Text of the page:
I may need a new blog partner. You’ll probably want to get in line early for this interview. There will be a ton (that is quantity, not weight) of ladies wanting this position. Here is my partital list of qualifications:
1. Female – I need a counter balance to my hardcore masculine paintings and views on bull riding, hunting, phishing (whoops – I mean fishing), top finishes in body building contests, etc.
2. Superb painting skills
3. Exemplary drawing skills
4. Solid writing
5. Does laundry (without whining about equality)
6. Irons well; at least shirts and pants (without whining about equality)
7. Good empathic listening skills (to put up with my whining)
8. Gormet cook
9. Ability to maintain and repair autos – specialty training for the VW Eurovan would be a plus here
10. Tons of (here we are talking about weight) money – someone will need to pay for my planned Euro play and paint excursions.
My daughter, Erika, says she is trying to help with her comments. She thinks dad is somewhat slow and won’t recognize her attempt to preempt my acid remarks about her total lack of ability to finish a painting. I had sort of forgotten her painting of a human heart on a scale that has been setting idle for several years now. It came back to me after this following conversation, where I asked her opinion on one of my, slower to finish, paintings:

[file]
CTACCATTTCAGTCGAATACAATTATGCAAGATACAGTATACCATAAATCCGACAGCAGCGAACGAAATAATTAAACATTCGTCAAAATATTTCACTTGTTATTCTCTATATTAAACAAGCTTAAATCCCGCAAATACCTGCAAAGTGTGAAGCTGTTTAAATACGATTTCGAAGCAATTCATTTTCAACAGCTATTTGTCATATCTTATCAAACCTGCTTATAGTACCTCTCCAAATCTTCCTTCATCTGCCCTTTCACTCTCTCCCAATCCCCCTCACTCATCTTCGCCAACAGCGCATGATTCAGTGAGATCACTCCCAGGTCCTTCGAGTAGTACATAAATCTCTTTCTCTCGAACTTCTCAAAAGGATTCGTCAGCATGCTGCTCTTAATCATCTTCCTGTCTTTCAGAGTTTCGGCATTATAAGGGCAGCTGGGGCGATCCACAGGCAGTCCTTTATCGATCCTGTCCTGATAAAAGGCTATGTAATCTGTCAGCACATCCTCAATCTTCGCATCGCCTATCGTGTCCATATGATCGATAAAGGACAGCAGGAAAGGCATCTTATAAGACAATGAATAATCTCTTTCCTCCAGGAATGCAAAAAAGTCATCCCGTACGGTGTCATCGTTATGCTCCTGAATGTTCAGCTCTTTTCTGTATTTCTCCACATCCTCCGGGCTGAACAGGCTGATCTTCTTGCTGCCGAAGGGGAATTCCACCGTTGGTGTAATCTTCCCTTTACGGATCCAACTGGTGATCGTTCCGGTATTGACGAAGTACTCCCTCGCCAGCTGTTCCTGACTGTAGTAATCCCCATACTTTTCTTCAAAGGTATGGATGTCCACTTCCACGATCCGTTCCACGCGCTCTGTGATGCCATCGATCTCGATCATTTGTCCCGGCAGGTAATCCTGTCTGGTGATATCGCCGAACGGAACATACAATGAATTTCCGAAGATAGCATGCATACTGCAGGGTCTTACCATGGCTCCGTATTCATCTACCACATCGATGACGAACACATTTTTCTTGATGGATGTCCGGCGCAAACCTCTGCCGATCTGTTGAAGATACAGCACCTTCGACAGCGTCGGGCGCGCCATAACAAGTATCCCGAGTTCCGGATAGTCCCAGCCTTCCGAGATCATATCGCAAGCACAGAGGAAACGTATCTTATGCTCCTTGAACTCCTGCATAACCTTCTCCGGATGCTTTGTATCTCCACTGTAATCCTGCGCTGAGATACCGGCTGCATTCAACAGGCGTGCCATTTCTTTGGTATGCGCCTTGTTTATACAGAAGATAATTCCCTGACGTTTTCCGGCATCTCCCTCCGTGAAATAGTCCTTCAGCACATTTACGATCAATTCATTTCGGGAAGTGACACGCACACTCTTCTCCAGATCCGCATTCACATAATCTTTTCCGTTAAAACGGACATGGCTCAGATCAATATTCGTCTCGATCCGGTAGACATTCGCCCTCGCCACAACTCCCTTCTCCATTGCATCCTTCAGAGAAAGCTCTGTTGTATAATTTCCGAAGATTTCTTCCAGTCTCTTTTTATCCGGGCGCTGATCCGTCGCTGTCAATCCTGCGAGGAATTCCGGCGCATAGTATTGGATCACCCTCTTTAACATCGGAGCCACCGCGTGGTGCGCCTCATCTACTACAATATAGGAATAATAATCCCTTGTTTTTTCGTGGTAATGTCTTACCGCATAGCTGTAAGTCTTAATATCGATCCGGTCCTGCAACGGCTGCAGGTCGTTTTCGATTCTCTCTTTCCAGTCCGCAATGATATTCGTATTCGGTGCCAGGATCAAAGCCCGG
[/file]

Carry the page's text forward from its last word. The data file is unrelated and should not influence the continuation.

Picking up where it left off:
“What do you think of this painting?” “Is that still here? You’ve been working on that since I was in 8th grade. I’m 26 now, Dad.” “Just tell me what you think.” “What’s that she is holding? Did you repaint that again?” “Well, yea, I had to so it would not be lost in the fur. So, what do you think?” “I was just wondering what background you were going to paint in next, you’ve changed it so often.” “Jesus Christ, do you like it or not?” “Oh yea, I just love it, Dad. Oh, it’s a beauty all right. Whoa, what a masterpiece. I’m so surprised the Getty hasn’t sent someone to pick it up. Can we go eat now?”
Here is my start on the toddler see post “A Toddler’s Oil Portrait ~ Creating A Painting”:
I would not normally paint this way, i.e. paint the head then the rest. I would work the entire piece. For this painting I did not have an idea for the background but it was a portrait from a head photo so the head was certainly going to be required. I placed the head in the corner instead of the middle (as in the photo) to give myself room to do “something” with the background to generate at least a small bit of interest.
And here is a photo of my cowboy artist painting companion, Mango. Ever alert, he does not run off an leave me holding the blog, and he does not make snide remarks because I’m a little slow at completing work.